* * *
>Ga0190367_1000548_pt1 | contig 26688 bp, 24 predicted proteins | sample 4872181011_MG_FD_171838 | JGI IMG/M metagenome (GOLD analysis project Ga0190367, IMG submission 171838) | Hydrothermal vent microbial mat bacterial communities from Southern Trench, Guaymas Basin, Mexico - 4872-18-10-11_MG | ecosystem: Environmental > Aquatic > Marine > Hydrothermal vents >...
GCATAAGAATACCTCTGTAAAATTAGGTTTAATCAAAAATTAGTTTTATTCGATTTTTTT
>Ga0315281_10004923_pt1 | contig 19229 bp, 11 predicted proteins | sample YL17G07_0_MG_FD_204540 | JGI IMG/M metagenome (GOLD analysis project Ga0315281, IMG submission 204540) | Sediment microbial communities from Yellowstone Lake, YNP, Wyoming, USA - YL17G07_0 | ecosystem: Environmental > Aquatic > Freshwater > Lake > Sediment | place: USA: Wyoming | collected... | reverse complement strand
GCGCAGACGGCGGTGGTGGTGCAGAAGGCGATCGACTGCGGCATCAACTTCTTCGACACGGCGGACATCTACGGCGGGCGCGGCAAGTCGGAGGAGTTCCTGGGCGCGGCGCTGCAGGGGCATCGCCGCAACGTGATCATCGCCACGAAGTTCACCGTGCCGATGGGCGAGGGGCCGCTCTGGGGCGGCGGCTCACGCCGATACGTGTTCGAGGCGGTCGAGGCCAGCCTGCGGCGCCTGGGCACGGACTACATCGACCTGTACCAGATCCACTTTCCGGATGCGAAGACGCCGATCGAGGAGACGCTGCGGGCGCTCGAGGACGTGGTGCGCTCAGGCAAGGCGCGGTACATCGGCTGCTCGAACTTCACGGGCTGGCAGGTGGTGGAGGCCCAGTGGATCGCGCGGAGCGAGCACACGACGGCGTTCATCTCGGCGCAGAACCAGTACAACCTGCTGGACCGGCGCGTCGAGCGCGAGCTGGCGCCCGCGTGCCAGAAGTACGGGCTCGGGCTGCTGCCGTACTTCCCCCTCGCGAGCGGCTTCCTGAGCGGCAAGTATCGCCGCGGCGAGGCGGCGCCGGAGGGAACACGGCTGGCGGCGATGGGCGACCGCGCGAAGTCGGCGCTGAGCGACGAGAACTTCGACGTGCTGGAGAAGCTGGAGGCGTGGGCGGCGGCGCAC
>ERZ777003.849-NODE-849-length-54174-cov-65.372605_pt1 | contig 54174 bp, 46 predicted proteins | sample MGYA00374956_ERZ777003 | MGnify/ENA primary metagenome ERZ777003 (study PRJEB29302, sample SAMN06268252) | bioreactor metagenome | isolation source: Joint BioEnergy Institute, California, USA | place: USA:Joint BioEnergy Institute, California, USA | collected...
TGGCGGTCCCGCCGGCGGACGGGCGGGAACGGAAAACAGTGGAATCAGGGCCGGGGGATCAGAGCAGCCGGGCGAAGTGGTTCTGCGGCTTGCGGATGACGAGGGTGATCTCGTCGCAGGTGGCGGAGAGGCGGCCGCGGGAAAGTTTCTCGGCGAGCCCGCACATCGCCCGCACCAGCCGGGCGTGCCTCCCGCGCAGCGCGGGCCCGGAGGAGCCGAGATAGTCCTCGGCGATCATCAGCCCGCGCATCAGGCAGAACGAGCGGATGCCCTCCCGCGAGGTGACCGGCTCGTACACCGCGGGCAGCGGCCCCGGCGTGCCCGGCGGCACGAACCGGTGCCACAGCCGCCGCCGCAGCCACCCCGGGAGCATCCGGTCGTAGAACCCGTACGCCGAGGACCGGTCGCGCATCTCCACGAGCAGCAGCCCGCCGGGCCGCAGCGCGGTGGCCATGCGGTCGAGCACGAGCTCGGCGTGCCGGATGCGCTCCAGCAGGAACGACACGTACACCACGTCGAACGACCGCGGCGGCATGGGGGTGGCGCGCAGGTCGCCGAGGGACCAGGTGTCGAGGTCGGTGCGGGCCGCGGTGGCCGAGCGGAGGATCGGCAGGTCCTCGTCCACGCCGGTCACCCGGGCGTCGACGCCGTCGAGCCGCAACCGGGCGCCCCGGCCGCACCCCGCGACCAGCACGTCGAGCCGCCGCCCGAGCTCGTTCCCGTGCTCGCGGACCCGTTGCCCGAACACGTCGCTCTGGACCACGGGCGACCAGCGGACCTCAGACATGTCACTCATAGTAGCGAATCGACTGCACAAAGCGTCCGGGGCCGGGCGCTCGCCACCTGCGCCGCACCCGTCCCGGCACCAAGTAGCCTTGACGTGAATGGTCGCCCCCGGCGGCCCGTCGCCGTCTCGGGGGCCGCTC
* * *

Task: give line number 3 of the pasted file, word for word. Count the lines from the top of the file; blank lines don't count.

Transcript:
>Ga0315281_10004923_pt1 | contig 19229 bp, 11 predicted proteins | sample YL17G07_0_MG_FD_204540 | JGI IMG/M metagenome (GOLD analysis project Ga0315281, IMG submission 204540) | Sediment microbial communities from Yellowstone Lake, YNP, Wyoming, USA - YL17G07_0 | ecosystem: Environmental > Aquatic > Freshwater > Lake > Sediment | place: USA: Wyoming | collected... | reverse complement strand